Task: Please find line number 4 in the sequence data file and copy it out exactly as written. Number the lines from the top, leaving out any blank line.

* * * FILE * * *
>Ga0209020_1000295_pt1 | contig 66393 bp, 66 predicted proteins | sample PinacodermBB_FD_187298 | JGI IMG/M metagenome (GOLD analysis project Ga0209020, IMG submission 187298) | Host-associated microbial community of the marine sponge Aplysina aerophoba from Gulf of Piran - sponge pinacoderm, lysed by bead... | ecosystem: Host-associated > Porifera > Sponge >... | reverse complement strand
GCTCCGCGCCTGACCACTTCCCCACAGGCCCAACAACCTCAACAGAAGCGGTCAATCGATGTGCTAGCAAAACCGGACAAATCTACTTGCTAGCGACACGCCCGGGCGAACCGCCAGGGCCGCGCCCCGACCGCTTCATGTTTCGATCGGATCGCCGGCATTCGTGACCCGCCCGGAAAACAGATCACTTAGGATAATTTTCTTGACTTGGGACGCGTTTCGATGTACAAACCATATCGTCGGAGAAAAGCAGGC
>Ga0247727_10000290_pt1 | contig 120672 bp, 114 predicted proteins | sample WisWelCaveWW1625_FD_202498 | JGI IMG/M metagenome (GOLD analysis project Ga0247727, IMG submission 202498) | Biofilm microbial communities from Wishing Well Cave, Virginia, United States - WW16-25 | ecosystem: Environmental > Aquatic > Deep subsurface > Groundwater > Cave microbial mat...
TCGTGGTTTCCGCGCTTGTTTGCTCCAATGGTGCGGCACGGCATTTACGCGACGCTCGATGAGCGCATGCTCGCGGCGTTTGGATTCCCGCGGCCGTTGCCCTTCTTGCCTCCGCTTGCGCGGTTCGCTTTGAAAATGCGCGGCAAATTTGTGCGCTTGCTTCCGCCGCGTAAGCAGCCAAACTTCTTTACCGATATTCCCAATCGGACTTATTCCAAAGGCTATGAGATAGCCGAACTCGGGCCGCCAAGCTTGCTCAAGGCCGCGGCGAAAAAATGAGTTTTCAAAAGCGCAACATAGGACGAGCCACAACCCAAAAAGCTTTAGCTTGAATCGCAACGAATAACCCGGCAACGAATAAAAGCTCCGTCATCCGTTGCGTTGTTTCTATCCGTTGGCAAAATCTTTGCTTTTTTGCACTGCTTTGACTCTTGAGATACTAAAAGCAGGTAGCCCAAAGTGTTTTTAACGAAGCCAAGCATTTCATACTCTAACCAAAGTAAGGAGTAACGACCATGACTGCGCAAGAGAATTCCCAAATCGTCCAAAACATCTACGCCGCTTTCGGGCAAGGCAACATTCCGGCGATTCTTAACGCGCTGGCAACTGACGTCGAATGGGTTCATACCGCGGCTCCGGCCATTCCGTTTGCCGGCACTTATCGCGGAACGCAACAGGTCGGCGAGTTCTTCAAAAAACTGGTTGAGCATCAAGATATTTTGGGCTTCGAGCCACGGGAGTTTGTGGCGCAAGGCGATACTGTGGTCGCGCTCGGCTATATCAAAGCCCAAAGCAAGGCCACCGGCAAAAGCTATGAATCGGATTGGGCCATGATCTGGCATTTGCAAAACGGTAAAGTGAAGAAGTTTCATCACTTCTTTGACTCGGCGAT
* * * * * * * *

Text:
TCGTGGTTTCCGCGCTTGTTTGCTCCAATGGTGCGGCACGGCATTTACGCGACGCTCGATGAGCGCATGCTCGCGGCGTTTGGATTCCCGCGGCCGTTGCCCTTCTTGCCTCCGCTTGCGCGGTTCGCTTTGAAAATGCGCGGCAAATTTGTGCGCTTGCTTCCGCCGCGTAAGCAGCCAAACTTCTTTACCGATATTCCCAATCGGACTTATTCCAAAGGCTATGAGATAGCCGAACTCGGGCCGCCAAGCTTGCTCAAGGCCGCGGCGAAAAAATGAGTTTTCAAAAGCGCAACATAGGACGAGCCACAACCCAAAAAGCTTTAGCTTGAATCGCAACGAATAACCCGGCAACGAATAAAAGCTCCGTCATCCGTTGCGTTGTTTCTATCCGTTGGCAAAATCTTTGCTTTTTTGCACTGCTTTGACTCTTGAGATACTAAAAGCAGGTAGCCCAAAGTGTTTTTAACGAAGCCAAGCATTTCATACTCTAACCAAAGTAAGGAGTAACGACCATGACTGCGCAAGAGAATTCCCAAATCGTCCAAAACATCTACGCCGCTTTCGGGCAAGGCAACATTCCGGCGATTCTTAACGCGCTGGCAACTGACGTCGAATGGGTTCATACCGCGGCTCCGGCCATTCCGTTTGCCGGCACTTATCGCGGAACGCAACAGGTCGGCGAGTTCTTCAAAAAACTGGTTGAGCATCAAGATATTTTGGGCTTCGAGCCACGGGAGTTTGTGGCGCAAGGCGATACTGTGGTCGCGCTCGGCTATATCAAAGCCCAAAGCAAGGCCACCGGCAAAAGCTATGAATCGGATTGGGCCATGATCTGGCATTTGCAAAACGGTAAAGTGAAGAAGTTTCATCACTTCTTTGACTCGGCGAT